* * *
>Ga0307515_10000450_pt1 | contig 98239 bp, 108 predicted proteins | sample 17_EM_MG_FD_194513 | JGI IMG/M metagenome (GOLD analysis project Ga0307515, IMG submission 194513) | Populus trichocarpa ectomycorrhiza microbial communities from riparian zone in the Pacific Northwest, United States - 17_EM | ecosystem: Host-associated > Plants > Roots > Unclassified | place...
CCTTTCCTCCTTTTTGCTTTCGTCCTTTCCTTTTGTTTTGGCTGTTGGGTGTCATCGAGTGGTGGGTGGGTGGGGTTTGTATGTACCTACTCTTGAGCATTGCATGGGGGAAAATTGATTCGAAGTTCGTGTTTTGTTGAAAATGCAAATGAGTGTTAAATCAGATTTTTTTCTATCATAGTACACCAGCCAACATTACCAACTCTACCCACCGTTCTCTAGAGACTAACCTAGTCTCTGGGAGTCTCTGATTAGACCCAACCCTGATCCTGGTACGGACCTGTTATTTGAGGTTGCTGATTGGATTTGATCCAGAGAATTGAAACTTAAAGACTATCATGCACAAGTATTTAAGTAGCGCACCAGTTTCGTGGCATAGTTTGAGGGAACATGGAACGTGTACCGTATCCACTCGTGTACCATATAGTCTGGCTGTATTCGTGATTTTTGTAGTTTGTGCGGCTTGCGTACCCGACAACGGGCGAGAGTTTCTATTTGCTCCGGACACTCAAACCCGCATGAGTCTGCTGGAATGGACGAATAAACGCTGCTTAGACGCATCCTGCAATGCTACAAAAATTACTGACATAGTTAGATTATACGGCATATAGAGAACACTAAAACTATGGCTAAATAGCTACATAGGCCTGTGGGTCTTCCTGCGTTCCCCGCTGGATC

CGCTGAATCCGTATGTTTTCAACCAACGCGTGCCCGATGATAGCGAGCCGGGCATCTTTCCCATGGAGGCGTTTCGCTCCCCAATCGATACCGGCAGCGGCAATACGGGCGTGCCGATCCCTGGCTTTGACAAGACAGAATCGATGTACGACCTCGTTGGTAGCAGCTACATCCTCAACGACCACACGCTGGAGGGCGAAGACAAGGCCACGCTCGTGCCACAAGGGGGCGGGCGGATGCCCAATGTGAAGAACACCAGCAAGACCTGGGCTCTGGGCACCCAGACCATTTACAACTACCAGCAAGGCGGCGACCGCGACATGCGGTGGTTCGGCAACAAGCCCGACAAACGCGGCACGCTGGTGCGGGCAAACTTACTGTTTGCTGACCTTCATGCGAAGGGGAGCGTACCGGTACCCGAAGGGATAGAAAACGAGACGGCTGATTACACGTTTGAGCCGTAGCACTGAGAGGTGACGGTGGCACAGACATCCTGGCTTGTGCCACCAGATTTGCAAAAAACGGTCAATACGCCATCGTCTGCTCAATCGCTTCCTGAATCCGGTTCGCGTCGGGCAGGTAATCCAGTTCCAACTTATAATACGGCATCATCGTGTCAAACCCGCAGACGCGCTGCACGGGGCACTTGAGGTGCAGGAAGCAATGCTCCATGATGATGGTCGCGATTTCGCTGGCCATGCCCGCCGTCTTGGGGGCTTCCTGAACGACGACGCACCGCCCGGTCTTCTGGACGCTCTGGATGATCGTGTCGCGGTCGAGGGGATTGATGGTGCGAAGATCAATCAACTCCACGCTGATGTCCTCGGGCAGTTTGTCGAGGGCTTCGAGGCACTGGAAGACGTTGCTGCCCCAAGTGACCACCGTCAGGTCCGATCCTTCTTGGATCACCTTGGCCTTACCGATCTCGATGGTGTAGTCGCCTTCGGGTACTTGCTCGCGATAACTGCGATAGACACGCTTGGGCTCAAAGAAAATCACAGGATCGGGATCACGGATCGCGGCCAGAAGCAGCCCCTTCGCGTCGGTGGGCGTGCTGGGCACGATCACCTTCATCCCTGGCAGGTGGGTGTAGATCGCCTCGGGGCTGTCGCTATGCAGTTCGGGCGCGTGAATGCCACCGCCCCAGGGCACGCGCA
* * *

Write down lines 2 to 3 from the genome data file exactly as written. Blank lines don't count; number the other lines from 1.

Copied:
CCTTTCCTCCTTTTTGCTTTCGTCCTTTCCTTTTGTTTTGGCTGTTGGGTGTCATCGAGTGGTGGGTGGGTGGGGTTTGTATGTACCTACTCTTGAGCATTGCATGGGGGAAAATTGATTCGAAGTTCGTGTTTTGTTGAAAATGCAAATGAGTGTTAAATCAGATTTTTTTCTATCATAGTACACCAGCCAACATTACCAACTCTACCCACCGTTCTCTAGAGACTAACCTAGTCTCTGGGAGTCTCTGATTAGACCCAACCCTGATCCTGGTACGGACCTGTTATTTGAGGTTGCTGATTGGATTTGATCCAGAGAATTGAAACTTAAAGACTATCATGCACAAGTATTTAAGTAGCGCACCAGTTTCGTGGCATAGTTTGAGGGAACATGGAACGTGTACCGTATCCACTCGTGTACCATATAGTCTGGCTGTATTCGTGATTTTTGTAGTTTGTGCGGCTTGCGTACCCGACAACGGGCGAGAGTTTCTATTTGCTCCGGACACTCAAACCCGCATGAGTCTGCTGGAATGGACGAATAAACGCTGCTTAGACGCATCCTGCAATGCTACAAAAATTACTGACATAGTTAGATTATACGGCATATAGAGAACACTAAAACTATGGCTAAATAGCTACATAGGCCTGTGGGTCTTCCTGCGTTCCCCGCTGGATC

CGCTGAATCCGTATGTTTTCAACCAACGCGTGCCCGATGATAGCGAGCCGGGCATCTTTCCCATGGAGGCGTTTCGCTCCCCAATCGATACCGGCAGCGGCAATACGGGCGTGCCGATCCCTGGCTTTGACAAGACAGAATCGATGTACGACCTCGTTGGTAGCAGCTACATCCTCAACGACCACACGCTGGAGGGCGAAGACAAGGCCACGCTCGTGCCACAAGGGGGCGGGCGGATGCCCAATGTGAAGAACACCAGCAAGACCTGGGCTCTGGGCACCCAGACCATTTACAACTACCAGCAAGGCGGCGACCGCGACATGCGGTGGTTCGGCAACAAGCCCGACAAACGCGGCACGCTGGTGCGGGCAAACTTACTGTTTGCTGACCTTCATGCGAAGGGGAGCGTACCGGTACCCGAAGGGATAGAAAACGAGACGGCTGATTACACGTTTGAGCCGTAGCACTGAGAGGTGACGGTGGCACAGACATCCTGGCTTGTGCCACCAGATTTGCAAAAAACGGTCAATACGCCATCGTCTGCTCAATCGCTTCCTGAATCCGGTTCGCGTCGGGCAGGTAATCCAGTTCCAACTTATAATACGGCATCATCGTGTCAAACCCGCAGACGCGCTGCACGGGGCACTTGAGGTGCAGGAAGCAATGCTCCATGATGATGGTCGCGATTTCGCTGGCCATGCCCGCCGTCTTGGGGGCTTCCTGAACGACGACGCACCGCCCGGTCTTCTGGACGCTCTGGATGATCGTGTCGCGGTCGAGGGGATTGATGGTGCGAAGATCAATCAACTCCACGCTGATGTCCTCGGGCAGTTTGTCGAGGGCTTCGAGGCACTGGAAGACGTTGCTGCCCCAAGTGACCACCGTCAGGTCCGATCCTTCTTGGATCACCTTGGCCTTACCGATCTCGATGGTGTAGTCGCCTTCGGGTACTTGCTCGCGATAACTGCGATAGACACGCTTGGGCTCAAAGAAAATCACAGGATCGGGATCACGGATCGCGGCCAGAAGCAGCCCCTTCGCGTCGGTGGGCGTGCTGGGCACGATCACCTTCATCCCTGGCAGGTGGGTGTAGATCGCCTCGGGGCTGTCGCTATGCAGTTCGGGCGCGTGAATGCCACCGCCCCAGGGCACGCGCA